Geastrum triplex Jungh. - Collared Earthstar

Phylum: Basidiomycota - Class: Agaricomycetes - Order: Geastrales - Family: Geastraceae

Geastrum triplex - collared earthstar

Look in woodland for this member of the (hopelessly jumbled, taxonomically, but useful from an identification point of view) gastromycetes group of fungi. Collared Earthstars are most often found under hardwood trees, but we have also found them in coniferous woodland, particularly with firs and spruces.

Geastrum triplex, Collared Earthstar - emerging and young fruitbodies

If you cut through a young fruitbody the interior is white, but it gradually turns into a dark brown powdery mass as the spores mature.

Spores are emitted from the apical hole as breezes blow across it, and much larger puffs of spores escape when raindrops hit and compress the spore-sac.

Geastrum triplex, Collared Earthstar - close-up picture

Distribution

From mid summer through to winter and often into the following spring the Collared Earthstar can be seen in Britain and Ireland, although it is an infrequent and rather localised species. This earthstar occurs also in most parts of central and northern mainland Europe and in many other regions of the world including North America.

Taxonomic history

The Collared Earthstar was described scientifically by German botanist Franz Wilhelm Junghuhn (1809 - 1864) in 1840 and given the binomial scientific name Geaster triplex. Geaster and Geastrum are considered synonymous, and the currently-accepted scientific name Geastrum triplex is therefore accredited to Junghuhn.

Synonyms of Geastrum triplex include Geastrum saccatum Fr., and Geastrum michelianum W.G. Sm.

Geastrum triplex, Collared Earthstar - egg stage

Etymology

Geastrum, the generic name, comes from Geo- meaning earth, and -astrum meaning a star. Earthstar it is, then.

The specific epithet triplex is quite straightforward and simply means 'having three layers' - a three-ply structure.

In its 'egg' stage the Collared Earthstar is very difficult to identify; it looks quite similar to many other members of the gasteromycetes group of fungi. The picture above, showing 'eggs'of the Collared Earthstar Geastrum Triplex, was taken in August 2013, but it was early October before the rays opened fully and the collar formed to reveal its true identity.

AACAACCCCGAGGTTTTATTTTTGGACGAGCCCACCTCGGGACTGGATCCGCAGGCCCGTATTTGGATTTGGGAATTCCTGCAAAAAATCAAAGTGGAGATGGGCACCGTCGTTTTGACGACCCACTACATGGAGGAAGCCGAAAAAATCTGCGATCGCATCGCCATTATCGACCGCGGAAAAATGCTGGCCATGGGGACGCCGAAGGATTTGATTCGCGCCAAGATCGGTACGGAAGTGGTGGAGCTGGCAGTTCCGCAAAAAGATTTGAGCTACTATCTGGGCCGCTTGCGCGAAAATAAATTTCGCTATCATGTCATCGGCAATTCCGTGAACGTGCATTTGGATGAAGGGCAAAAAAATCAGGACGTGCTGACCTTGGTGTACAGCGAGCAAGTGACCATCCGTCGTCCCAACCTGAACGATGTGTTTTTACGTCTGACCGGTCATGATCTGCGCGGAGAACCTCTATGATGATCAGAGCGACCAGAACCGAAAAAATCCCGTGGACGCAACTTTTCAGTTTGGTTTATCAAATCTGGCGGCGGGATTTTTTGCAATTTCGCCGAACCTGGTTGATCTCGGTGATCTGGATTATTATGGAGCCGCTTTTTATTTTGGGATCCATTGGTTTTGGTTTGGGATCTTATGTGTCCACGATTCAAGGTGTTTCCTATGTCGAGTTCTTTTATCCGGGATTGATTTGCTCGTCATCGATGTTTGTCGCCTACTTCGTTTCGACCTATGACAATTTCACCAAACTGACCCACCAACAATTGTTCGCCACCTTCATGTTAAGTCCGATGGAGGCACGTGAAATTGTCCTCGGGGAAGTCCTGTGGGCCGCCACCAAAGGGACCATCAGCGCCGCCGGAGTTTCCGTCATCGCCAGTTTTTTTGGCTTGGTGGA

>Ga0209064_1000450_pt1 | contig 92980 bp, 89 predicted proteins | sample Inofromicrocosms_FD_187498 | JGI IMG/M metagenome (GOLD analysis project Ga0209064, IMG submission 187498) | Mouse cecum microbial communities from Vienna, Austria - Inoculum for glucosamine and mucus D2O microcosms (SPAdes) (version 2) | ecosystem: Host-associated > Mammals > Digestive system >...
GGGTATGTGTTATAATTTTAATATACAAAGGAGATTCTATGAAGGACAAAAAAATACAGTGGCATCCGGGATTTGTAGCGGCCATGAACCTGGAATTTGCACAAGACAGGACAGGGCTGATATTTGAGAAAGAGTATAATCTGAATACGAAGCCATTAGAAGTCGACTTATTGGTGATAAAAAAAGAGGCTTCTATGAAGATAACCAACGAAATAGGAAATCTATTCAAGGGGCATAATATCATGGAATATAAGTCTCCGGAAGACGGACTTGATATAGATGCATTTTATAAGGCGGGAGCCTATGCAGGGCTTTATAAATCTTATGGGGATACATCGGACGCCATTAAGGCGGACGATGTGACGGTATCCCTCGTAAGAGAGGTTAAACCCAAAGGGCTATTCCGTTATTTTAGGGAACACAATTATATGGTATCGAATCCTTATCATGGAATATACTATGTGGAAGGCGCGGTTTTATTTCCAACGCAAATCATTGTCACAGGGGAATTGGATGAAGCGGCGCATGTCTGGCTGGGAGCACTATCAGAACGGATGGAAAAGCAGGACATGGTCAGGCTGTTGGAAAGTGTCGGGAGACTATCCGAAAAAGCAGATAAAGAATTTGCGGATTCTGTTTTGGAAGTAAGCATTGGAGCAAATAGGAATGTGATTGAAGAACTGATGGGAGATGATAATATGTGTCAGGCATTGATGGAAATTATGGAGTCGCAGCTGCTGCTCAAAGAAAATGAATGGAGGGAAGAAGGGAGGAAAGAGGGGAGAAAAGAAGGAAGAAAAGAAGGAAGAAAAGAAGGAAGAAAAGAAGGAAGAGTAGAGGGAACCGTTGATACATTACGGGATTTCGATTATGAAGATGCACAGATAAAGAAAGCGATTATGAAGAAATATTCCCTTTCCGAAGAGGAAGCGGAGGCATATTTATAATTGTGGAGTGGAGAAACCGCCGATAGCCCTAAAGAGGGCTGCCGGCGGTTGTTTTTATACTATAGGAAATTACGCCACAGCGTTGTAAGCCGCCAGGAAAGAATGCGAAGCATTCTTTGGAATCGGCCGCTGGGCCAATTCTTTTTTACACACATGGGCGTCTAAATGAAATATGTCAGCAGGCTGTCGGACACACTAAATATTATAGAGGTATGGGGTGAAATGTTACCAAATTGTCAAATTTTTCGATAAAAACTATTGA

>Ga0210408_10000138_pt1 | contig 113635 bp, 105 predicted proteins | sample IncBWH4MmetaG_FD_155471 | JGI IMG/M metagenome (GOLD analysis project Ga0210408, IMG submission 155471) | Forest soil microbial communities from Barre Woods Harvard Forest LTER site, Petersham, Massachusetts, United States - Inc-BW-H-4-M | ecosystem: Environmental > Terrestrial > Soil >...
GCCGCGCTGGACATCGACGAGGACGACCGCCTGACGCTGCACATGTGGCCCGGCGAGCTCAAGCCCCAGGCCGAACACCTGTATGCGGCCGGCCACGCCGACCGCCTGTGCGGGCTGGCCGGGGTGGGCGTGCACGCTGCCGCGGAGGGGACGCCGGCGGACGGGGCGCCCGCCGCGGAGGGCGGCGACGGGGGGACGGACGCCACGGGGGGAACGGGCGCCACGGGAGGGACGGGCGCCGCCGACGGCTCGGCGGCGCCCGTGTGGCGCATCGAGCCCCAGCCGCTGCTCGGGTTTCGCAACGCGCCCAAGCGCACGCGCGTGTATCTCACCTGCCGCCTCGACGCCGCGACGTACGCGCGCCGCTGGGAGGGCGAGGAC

Identification guide

Geastrum triplex, young Collared Earthstar fruitbody

Fruitbody

Collared Earthstars are larger than other earthstar species, and they have a spore-sac diameter up to 5cm and arms that span twice that distance when fully outstretched. A flattened spherical spore-sac holds the powdery gleba with which the spores are distributed.

Geastrum triplex - side view

As with other earthstars, the bulb is mounted on a star-shaped base, but Geastrum triplex is commonly referred to as the Collared Earthstar because in many instances the arms crack as they bend, with the result that the spore-sac seems to be sitting on a separate saucer-like layer. There is no stem.

The number of star rays is very variable - those illustrated on this page have six or seven rays but some found nearby had only five rays.

Operculum of Geastrum triplex, the Collared Earthstar

A pointed hole, known as a peristome (see left), on the top of the sac releases spores when the wind blows across it or raindrops impinge upon it. The sides of the peristome are fibrous and appear rather ragged but not regularly striate, and the peristome is surrounded by a fuzzy ring slightly paler fawn-brown than the rest of the spore-sac outer surface.

Spores of Geastrum triplex

Spores

Globose, 3.5-4.5µm in diameter; covered in small spiny warts. (Picture courtesy of Simon Harding)